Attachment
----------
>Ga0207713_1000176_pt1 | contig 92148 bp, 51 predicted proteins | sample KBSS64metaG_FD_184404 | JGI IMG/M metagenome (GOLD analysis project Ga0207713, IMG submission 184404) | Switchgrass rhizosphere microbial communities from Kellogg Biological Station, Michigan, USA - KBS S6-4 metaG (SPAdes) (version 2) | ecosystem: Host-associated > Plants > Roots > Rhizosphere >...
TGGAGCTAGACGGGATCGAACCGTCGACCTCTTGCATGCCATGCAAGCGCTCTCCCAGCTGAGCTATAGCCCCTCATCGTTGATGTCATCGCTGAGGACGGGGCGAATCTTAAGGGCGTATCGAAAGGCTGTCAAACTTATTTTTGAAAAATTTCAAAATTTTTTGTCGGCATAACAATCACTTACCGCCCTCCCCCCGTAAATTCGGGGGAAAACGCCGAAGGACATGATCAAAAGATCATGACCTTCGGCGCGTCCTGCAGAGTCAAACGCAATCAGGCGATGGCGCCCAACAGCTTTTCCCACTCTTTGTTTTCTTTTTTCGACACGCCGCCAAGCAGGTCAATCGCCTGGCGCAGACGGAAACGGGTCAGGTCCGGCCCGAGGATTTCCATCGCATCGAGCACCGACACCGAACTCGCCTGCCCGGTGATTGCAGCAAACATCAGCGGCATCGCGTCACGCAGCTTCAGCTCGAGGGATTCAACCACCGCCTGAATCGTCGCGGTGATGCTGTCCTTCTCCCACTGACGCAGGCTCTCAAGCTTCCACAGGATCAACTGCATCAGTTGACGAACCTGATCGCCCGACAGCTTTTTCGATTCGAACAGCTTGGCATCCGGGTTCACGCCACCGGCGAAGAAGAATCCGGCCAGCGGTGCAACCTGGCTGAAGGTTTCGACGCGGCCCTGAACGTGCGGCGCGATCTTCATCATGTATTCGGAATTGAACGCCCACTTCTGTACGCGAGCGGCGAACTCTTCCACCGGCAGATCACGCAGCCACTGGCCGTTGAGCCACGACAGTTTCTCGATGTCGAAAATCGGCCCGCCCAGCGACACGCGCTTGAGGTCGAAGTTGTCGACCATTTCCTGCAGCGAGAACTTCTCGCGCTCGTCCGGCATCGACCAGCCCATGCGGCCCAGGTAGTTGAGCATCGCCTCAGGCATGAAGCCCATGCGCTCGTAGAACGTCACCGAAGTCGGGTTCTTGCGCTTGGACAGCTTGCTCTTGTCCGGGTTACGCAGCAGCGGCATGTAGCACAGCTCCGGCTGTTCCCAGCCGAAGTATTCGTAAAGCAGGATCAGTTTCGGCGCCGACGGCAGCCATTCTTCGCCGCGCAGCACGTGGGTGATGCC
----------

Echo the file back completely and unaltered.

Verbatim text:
>Ga0207713_1000176_pt1 | contig 92148 bp, 51 predicted proteins | sample KBSS64metaG_FD_184404 | JGI IMG/M metagenome (GOLD analysis project Ga0207713, IMG submission 184404) | Switchgrass rhizosphere microbial communities from Kellogg Biological Station, Michigan, USA - KBS S6-4 metaG (SPAdes) (version 2) | ecosystem: Host-associated > Plants > Roots > Rhizosphere >...
TGGAGCTAGACGGGATCGAACCGTCGACCTCTTGCATGCCATGCAAGCGCTCTCCCAGCTGAGCTATAGCCCCTCATCGTTGATGTCATCGCTGAGGACGGGGCGAATCTTAAGGGCGTATCGAAAGGCTGTCAAACTTATTTTTGAAAAATTTCAAAATTTTTTGTCGGCATAACAATCACTTACCGCCCTCCCCCCGTAAATTCGGGGGAAAACGCCGAAGGACATGATCAAAAGATCATGACCTTCGGCGCGTCCTGCAGAGTCAAACGCAATCAGGCGATGGCGCCCAACAGCTTTTCCCACTCTTTGTTTTCTTTTTTCGACACGCCGCCAAGCAGGTCAATCGCCTGGCGCAGACGGAAACGGGTCAGGTCCGGCCCGAGGATTTCCATCGCATCGAGCACCGACACCGAACTCGCCTGCCCGGTGATTGCAGCAAACATCAGCGGCATCGCGTCACGCAGCTTCAGCTCGAGGGATTCAACCACCGCCTGAATCGTCGCGGTGATGCTGTCCTTCTCCCACTGACGCAGGCTCTCAAGCTTCCACAGGATCAACTGCATCAGTTGACGAACCTGATCGCCCGACAGCTTTTTCGATTCGAACAGCTTGGCATCCGGGTTCACGCCACCGGCGAAGAAGAATCCGGCCAGCGGTGCAACCTGGCTGAAGGTTTCGACGCGGCCCTGAACGTGCGGCGCGATCTTCATCATGTATTCGGAATTGAACGCCCACTTCTGTACGCGAGCGGCGAACTCTTCCACCGGCAGATCACGCAGCCACTGGCCGTTGAGCCACGACAGTTTCTCGATGTCGAAAATCGGCCCGCCCAGCGACACGCGCTTGAGGTCGAAGTTGTCGACCATTTCCTGCAGCGAGAACTTCTCGCGCTCGTCCGGCATCGACCAGCCCATGCGGCCCAGGTAGTTGAGCATCGCCTCAGGCATGAAGCCCATGCGCTCGTAGAACGTCACCGAAGTCGGGTTCTTGCGCTTGGACAGCTTGCTCTTGTCCGGGTTACGCAGCAGCGGCATGTAGCACAGCTCCGGCTGTTCCCAGCCGAAGTATTCGTAAAGCAGGATCAGTTTCGGCGCCGACGGCAGCCATTCTTCGCCGCGCAGCACGTGGGTGATGCC